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Hardcover The Scarlet Letters Book

ISBN: 0618341595

ISBN13: 9780618341597

The Scarlet Letters

With such classic works as The Rector of Justin and, more recently, Manhattan Monologues, Louis Auchincloss has long established himself as one of our "most useful and intelligent writers" (New York Observer). Now this American master offers his cleverest novel yet: a triumphant modern twist on the legendary Hawthorne tale, in which secrets, sin, and suspense collide among the fabulously rich. The year is 1953, and the coastal village of Glenville,...

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Condition: Very Good

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Customer Reviews

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The Scarlet Letters

Hi, I have found a new Love, a new author. This book is apparently one of many by Louis Auchincloss who is a master at drawing characters and drawing out his story in clear pleasing lines.Some consider his story to be passe but their worth has come to be pertinent to our new hard times. I have enjoyed his glimpse into New York society from before the great crash to the fifties. enjoy

But Auchincloss has his own voice and manner as author

We don't expect great writers to reproduce exactly ordinary speech. Nobody talks like the characters in Moby Dick, or Hamlet. Auchincloss is not Melville or Shakespeare, but he is writing on a different plane than the run-of-the-mill bestseller. Granted the dialogue in Auchincloss' novels is not ordinary speech, but this is clearly intended for literary effect by the author--it is not that he has a tin ear. I like Auchincloss' books. I liked The Scarlet Letters. I enjoy a peek into the world he knows so well and most of the rest of us only imagine. And I enjoy novels where the quotidian is made interesting. There is no murder or mayhem, or sexual perversion, in The Scarlet Letters. But it is about life and love, and honor. A book by Auchincloss is like a quiet walk in the woods on a weekday afternoon. You get to think about things in repose, not necessarily important things, but just things.

Amazing writing, like poetry?.

While it does indeed share some of the same themes of The Scarlet Letter, I think this novel is incredible in it own right. Wonderfully detailed, with lots of back-story included, helped me really get a good sense of place and the characters. The plot itself focuses on elite families in New York during the 1950s and the extremely successful law firm they run. The scandal at the very beginning (one of the powerful lawyer's son in laws has committed adultery) is only the very beginning. The writer explores the web of relationships between the families and all the secrets and lies their lives are built on. While some people complain that the author's writing is a bit old-fashioned, I personally think it added to the story, but I admit, I did have to look up a few words! Overall, quite an enjoyable read, and I will be checking out more of the author's work.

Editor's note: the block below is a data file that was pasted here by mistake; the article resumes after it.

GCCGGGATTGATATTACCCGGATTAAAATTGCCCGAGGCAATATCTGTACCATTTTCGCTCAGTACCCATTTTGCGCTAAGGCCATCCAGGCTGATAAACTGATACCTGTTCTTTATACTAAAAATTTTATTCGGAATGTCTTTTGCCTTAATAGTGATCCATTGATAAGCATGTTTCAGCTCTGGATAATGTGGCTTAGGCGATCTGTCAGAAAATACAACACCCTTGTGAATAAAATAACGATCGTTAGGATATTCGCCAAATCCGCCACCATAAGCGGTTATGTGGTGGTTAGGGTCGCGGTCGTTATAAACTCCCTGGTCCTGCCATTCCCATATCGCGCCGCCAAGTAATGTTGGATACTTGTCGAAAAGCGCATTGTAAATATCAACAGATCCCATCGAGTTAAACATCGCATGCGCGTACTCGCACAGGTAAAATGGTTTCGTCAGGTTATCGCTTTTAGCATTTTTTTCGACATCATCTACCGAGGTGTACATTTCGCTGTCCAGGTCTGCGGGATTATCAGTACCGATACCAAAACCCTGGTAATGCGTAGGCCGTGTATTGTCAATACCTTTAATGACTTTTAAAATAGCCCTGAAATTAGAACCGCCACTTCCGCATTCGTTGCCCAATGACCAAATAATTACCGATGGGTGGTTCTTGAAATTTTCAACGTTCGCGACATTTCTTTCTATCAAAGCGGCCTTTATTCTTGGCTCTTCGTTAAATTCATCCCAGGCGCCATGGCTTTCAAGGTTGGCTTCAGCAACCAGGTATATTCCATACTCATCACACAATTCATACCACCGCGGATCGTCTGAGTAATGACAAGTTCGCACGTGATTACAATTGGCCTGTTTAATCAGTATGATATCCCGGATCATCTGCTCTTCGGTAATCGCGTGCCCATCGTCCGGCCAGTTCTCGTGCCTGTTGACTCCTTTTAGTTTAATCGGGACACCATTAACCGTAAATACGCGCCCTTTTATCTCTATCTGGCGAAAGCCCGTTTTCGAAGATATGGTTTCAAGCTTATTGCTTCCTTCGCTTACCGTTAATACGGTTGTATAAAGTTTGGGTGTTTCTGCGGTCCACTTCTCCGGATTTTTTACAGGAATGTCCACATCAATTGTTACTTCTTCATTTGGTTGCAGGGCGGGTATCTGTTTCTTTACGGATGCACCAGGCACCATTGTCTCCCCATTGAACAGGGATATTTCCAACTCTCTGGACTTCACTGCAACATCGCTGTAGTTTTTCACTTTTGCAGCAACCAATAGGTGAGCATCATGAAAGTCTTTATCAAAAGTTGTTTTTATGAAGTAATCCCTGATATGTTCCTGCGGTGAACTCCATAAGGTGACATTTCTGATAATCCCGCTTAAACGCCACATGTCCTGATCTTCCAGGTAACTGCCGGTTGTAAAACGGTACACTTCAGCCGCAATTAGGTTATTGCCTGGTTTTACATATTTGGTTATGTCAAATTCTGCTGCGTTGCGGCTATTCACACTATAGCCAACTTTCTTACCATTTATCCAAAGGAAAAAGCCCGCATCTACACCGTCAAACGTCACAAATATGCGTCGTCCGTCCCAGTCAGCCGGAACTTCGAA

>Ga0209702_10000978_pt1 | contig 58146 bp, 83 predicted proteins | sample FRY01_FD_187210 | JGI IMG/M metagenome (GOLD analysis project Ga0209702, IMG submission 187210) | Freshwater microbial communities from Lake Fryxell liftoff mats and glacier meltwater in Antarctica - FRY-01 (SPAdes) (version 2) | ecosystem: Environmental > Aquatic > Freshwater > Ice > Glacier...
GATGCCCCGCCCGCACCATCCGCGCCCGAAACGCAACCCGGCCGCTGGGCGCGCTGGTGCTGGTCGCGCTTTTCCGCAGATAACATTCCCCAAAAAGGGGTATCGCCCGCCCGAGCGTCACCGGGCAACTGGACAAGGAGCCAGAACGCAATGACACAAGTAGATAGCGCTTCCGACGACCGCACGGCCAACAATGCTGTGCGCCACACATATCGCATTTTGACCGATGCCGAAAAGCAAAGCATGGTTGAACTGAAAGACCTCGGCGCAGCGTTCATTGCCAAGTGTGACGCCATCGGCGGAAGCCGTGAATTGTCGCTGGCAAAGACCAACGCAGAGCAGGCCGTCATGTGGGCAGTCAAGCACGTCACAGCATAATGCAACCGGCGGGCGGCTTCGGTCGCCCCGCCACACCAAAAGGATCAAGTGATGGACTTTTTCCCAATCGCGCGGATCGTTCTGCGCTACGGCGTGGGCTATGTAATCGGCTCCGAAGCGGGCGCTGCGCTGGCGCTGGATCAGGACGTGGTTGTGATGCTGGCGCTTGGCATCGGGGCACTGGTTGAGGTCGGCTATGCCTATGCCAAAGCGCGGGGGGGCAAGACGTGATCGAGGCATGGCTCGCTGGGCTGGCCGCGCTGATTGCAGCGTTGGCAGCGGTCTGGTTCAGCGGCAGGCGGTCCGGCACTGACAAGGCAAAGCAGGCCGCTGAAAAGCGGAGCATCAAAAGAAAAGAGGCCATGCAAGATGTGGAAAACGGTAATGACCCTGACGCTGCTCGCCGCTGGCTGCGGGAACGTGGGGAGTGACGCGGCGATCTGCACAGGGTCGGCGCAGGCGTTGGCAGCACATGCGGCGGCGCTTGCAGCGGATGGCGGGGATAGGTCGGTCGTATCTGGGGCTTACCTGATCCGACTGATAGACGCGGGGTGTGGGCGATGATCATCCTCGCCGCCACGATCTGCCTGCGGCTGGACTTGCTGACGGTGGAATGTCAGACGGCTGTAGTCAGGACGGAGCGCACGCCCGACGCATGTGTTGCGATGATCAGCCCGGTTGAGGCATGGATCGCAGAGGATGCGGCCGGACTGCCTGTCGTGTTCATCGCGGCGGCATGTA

"What can you gain by looking down? You might even drop."

Loosely paralleling Hawthorne's The Scarlet Letter, with its themes of love and betrayal, honor and adultery, this novel of manners is also a morality tale in which Auchincloss shines the spotlight on a prestigious New York law firm in 1953, along with its internal workings and the elite families which run it. With a smoothly elegant style, he traces the history of the law firm of Vollard, Kaye, and Duer, meticulously recreating the pedigrees and family connections of his characters--who is married to whom, which families have merged through which marriages, and whose fortunes are rising and whose are falling. As the marriages of the principals of Vollard Kaye are negotiated, consummated, and/or dissolved, the reader is brought into living rooms and board rooms to watch as the characters wrestle with their overlapping family responsibilities and business obligations, and to observe them dealing with important issues: What, exactly, is justice, and on what inalienable truths, if any, does it rest? Does the concept of right change as times change? Is idealism possible in a pragmatic, nuts-and-bolts world?Auchincloss's style is refined and formal, with sentences which never lose their way, even when the sentence structure itself is convoluted. Old-fashioned in his approach to his characters, Auchincloss conveys the impression that he does not want to invade their privacy by showing them in their weakest moments. His is a buttoned-up sort of characterization, one which is appropriate to a novel in which ideas are more important than the uniquenesses of character. As a result, the characters are somewhat wooden--illustrative of traits, rather then real, breathing humans--and their actions are sometimes hard to fathom. He has a tendency to announce, rather than show through the characters' actions, the ideas he wants to convey.Auchincloss is a confident and practiced story-teller, however, with a clear belief that fiction is capable of conveying ideas at the same time that it is entertaining. His themes are clearly illustrated, and his characters, with their foibles and worries, share many of the same concerns as the rest of us, despite their elevated social status. Though the ending is a bit melodramatic, the story is intelligent and fun to read-a fascinating reflection of life and mores of just fifty years ago. Mary Whipple
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